For the first time, researchers have used synchrotron imaging to study both the size and spread of bullet fragments in big game shot by hunters.
The lead in some bullets used for hunting deer, moose, and elk is toxic to the humans who eat the harvested meat and to scavenger animals that feast on remains left in the field.
A team of researchers from the Canadian Light Source at the University of Saskatchewan (USask) and the College of Medicine at USask has for the first time used synchrotron imaging to study both the size and spread of bullet fragments in big game shot by hunters. Their findings were published today at 2pm E.T. in PLOS One.
Like a scene right out of the hit television series CSI, the research team fired bullets into blocks of ballistic gelatin – the same material used by law enforcement agencies for ballistic testing – and examined the resulting fragments using synchrotron imaging.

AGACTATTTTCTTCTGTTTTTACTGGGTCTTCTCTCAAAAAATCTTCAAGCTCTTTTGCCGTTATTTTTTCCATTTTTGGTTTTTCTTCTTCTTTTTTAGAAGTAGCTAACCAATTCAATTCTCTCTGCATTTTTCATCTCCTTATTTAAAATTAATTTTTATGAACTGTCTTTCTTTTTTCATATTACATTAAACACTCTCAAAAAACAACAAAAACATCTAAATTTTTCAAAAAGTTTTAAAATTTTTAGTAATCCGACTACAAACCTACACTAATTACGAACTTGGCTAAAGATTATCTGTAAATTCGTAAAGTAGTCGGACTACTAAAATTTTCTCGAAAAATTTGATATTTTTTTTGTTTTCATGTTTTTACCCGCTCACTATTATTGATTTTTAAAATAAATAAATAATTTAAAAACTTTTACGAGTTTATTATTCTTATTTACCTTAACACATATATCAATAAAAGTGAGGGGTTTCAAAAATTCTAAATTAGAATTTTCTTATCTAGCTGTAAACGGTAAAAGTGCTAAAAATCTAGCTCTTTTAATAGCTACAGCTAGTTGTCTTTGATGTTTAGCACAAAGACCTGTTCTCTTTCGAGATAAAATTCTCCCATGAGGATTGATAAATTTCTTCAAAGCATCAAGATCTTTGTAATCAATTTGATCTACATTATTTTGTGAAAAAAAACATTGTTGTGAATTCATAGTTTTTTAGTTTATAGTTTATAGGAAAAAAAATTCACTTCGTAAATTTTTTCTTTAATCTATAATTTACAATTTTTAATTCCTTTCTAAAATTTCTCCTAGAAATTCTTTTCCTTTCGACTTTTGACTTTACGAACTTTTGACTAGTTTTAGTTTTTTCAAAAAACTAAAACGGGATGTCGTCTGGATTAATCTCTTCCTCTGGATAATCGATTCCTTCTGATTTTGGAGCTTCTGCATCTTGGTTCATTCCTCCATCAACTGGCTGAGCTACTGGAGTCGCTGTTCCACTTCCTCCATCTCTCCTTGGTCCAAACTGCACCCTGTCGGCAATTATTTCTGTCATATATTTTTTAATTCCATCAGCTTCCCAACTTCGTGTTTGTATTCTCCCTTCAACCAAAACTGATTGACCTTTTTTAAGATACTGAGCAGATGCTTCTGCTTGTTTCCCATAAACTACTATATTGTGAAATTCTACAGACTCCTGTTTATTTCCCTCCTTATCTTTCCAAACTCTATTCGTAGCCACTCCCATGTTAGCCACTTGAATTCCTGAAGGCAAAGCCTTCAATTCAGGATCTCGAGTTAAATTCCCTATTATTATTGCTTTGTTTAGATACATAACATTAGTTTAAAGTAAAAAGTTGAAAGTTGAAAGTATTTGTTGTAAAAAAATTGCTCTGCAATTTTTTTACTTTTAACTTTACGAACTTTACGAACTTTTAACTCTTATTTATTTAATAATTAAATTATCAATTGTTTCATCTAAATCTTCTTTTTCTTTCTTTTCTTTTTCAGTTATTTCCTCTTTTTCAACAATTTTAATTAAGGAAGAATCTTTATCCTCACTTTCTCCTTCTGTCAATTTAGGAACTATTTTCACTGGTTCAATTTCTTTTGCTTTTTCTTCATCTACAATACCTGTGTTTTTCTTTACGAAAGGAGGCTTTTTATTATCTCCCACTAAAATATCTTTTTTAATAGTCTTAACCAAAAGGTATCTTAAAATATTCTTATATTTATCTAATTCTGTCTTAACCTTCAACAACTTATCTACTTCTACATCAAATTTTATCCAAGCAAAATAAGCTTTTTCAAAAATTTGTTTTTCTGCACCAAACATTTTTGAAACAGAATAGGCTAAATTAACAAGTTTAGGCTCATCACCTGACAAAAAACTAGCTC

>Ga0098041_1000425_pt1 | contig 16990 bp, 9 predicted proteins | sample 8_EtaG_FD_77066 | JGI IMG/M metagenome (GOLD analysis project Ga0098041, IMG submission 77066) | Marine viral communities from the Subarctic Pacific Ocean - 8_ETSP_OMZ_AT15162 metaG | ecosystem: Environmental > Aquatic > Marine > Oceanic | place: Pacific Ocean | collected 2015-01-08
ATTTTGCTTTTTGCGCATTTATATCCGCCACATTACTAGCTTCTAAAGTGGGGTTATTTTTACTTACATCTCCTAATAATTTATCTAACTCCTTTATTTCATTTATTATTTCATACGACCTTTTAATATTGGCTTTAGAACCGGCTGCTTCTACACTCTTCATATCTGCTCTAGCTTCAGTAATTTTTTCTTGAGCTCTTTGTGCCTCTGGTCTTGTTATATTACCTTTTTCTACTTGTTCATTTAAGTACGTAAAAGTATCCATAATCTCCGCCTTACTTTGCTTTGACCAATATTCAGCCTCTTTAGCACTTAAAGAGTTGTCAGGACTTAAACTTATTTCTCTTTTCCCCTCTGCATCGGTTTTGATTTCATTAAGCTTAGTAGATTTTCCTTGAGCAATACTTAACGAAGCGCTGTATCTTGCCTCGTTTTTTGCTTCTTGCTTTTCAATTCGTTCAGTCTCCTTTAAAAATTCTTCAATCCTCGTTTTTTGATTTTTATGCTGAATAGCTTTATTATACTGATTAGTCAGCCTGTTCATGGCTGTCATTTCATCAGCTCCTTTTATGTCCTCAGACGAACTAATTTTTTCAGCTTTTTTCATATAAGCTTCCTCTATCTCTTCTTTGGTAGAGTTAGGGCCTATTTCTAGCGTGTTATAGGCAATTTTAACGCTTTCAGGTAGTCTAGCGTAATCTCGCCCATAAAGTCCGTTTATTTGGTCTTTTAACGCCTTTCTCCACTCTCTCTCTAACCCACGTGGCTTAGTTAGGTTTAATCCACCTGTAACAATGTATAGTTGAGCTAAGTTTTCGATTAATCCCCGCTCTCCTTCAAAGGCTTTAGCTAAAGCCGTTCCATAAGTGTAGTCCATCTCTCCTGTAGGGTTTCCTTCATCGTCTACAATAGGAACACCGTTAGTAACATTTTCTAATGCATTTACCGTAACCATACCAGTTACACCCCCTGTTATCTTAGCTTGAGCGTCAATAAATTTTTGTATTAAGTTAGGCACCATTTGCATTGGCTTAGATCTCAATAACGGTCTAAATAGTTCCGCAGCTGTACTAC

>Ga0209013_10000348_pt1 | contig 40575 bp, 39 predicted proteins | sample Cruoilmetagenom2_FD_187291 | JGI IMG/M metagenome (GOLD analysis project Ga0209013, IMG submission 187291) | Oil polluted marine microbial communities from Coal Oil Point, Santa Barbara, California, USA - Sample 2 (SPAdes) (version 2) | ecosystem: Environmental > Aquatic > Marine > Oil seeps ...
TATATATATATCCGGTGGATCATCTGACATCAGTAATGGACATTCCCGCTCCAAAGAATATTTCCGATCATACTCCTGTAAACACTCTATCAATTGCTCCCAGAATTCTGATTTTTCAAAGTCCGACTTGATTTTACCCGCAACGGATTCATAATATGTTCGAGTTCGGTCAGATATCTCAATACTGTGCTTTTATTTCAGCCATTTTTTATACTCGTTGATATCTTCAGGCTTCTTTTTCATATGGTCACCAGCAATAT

The BMIT beamline at the CLS enabled them to distinguish lead fragments from other materials used in bullets and bone fragments. To better simulate hunting, the team encased deer bone within the ballistic gelatin (which is a similar density to flesh).
Read more on the Canadian Light Source website
Image: Adam Leontowich holding block of ballistic gelatin at the BMIT beamline at the CLS